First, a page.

With millions of websites competing for attention, web designers continue to look for an effective formula to guide their designs. And if these designs include decorative photos, stock images and fictional lovely people, forget it. That’s visual bloat and it annoys web visitors. Eye-tracking research has shown that web visitors ignore people photos unless they are of real people. If the photo is of the website’s owner or the owner’s dog, visitors’ eyes will pause longer than they would, if the photos are generic with anonymous cute people. Web visitors also prefer detailed product photos so they can evaluate all angles before committing to the product. Additionally, don’t use images when clever and descriptive copy will do – even if these are real images. Users want information not cuteness.
Such are the findings of Jakob Nielsen, known as the usability guru for his pronouncements about the most user-friendly web designs. More than a decade ago, Nielsen left his job at Sun Microsystems to pursue the “science” of usability. In his view, a company presenting its image online would do well to include a page of employees thumbnail photos, for example, because visitors tend to spend time checking out real people. On the other hand, ads for television screens on Amazon tended to have generic photos, which were largely ignored by users. Nielsen’s research shows that visitors spent 18 percent of their time viewing the images while the other 82 percent was spent on the copy. “Visual fluff,” no matter how cute, doesn’t gain any new user-friends. So if you include images on your website, they should pack as much information as possible.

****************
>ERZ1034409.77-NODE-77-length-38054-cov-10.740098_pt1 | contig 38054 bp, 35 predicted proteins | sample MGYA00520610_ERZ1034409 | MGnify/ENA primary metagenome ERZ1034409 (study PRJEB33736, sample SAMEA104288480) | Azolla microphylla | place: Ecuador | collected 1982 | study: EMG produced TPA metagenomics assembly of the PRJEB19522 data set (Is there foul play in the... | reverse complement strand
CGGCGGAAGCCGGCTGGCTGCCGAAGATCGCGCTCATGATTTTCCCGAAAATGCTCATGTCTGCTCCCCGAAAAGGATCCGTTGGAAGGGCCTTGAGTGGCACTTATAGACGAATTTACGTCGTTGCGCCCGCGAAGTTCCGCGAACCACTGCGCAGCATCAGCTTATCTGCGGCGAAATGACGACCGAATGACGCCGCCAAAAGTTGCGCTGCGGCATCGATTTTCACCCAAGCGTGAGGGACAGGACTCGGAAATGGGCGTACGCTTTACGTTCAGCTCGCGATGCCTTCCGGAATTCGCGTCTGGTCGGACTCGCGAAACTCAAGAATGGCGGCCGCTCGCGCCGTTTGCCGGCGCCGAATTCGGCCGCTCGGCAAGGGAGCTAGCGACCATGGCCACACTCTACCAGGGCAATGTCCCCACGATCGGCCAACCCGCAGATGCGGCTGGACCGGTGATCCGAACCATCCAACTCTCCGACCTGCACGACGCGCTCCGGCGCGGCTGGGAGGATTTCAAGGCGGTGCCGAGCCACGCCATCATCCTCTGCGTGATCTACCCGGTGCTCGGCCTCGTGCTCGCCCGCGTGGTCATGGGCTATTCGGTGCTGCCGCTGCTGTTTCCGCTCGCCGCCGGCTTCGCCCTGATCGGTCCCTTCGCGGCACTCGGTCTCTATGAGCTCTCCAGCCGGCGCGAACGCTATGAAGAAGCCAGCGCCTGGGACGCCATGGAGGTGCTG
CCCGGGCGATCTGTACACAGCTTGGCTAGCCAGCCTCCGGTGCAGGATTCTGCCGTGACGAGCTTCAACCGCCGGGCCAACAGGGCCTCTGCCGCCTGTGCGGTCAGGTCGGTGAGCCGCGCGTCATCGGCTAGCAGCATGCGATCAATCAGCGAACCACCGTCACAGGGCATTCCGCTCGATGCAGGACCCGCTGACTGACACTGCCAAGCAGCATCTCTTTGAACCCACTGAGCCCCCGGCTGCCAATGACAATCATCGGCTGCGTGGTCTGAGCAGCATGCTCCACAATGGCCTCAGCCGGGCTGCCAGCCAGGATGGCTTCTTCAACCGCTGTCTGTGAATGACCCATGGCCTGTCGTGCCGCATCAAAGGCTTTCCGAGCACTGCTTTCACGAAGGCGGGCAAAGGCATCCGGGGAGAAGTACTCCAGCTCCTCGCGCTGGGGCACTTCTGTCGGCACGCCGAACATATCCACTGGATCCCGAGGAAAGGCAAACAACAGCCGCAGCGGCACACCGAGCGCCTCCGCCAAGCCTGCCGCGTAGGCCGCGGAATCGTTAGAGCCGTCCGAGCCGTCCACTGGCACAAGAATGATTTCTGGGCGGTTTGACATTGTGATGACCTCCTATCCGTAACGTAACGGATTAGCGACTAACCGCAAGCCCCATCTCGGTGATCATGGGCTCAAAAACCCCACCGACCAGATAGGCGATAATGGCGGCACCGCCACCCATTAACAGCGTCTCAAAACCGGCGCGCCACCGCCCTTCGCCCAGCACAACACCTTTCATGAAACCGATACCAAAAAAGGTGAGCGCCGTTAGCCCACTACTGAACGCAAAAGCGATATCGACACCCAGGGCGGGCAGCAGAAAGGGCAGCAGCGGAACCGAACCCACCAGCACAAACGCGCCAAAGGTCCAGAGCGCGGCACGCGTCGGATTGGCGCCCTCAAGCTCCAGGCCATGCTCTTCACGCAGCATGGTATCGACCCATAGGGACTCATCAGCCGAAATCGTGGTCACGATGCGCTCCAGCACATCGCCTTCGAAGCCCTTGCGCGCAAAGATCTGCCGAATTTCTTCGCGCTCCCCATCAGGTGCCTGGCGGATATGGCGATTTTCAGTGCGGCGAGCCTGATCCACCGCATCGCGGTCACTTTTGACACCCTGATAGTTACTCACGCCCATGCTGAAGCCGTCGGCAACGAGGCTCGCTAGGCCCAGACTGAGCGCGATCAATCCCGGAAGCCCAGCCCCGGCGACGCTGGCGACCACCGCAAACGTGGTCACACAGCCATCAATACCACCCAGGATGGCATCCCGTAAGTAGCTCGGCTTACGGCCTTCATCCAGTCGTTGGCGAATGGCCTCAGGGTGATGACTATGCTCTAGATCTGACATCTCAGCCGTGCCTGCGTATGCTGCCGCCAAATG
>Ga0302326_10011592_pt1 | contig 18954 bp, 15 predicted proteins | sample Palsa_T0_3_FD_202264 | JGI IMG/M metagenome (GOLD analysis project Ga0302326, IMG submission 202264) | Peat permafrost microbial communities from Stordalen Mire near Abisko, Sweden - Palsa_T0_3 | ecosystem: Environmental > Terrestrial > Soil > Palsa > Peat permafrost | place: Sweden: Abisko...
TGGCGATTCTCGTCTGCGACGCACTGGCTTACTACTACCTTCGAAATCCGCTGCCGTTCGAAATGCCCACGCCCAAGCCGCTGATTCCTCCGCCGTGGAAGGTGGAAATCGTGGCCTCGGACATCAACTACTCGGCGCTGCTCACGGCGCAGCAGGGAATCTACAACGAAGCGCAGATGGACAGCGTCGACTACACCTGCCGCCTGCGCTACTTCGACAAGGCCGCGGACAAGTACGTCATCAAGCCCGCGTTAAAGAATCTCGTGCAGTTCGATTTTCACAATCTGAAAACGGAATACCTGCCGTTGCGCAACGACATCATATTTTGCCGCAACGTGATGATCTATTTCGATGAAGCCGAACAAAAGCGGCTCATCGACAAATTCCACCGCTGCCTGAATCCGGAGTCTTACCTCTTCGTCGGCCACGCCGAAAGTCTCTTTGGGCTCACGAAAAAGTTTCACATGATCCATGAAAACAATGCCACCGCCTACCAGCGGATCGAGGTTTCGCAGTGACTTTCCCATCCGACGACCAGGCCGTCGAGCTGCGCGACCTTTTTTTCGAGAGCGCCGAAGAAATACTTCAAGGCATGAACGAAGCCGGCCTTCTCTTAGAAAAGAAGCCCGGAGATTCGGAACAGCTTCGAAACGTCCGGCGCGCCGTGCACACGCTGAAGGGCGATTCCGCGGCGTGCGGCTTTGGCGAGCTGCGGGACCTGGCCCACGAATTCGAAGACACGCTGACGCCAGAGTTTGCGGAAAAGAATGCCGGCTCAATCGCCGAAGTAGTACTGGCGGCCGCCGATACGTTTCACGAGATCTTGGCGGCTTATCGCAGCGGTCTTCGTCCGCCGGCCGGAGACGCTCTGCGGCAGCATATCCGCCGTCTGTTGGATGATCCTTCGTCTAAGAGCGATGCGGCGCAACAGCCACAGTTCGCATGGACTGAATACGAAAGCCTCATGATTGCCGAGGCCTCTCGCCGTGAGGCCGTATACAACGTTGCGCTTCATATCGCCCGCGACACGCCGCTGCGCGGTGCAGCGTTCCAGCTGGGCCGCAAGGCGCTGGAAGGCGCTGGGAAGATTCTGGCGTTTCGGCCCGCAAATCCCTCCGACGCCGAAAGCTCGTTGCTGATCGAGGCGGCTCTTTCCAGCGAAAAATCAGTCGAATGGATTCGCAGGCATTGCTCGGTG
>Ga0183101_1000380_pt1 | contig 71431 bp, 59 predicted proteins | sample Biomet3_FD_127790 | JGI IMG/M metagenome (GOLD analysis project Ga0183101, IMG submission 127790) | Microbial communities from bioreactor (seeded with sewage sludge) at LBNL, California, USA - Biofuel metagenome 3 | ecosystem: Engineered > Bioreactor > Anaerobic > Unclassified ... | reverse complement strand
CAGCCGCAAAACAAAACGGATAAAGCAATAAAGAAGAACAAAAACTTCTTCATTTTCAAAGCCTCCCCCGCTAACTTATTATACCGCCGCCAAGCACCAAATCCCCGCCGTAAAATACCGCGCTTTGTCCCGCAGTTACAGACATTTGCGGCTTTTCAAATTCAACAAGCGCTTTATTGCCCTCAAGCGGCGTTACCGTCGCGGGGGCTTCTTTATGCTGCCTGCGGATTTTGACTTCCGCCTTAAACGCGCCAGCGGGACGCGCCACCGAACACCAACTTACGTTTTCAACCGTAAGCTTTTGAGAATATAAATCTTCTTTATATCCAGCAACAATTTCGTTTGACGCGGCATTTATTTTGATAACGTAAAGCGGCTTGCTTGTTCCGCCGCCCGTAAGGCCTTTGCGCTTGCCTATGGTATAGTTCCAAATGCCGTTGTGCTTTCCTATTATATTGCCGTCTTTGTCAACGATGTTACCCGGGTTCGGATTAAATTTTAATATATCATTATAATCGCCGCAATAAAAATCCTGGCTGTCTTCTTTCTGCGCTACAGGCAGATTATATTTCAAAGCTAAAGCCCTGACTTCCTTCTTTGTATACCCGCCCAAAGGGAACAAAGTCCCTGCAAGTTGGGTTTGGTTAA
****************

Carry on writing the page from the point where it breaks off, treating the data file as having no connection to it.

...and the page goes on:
The image shows a heatmap of eye tracking.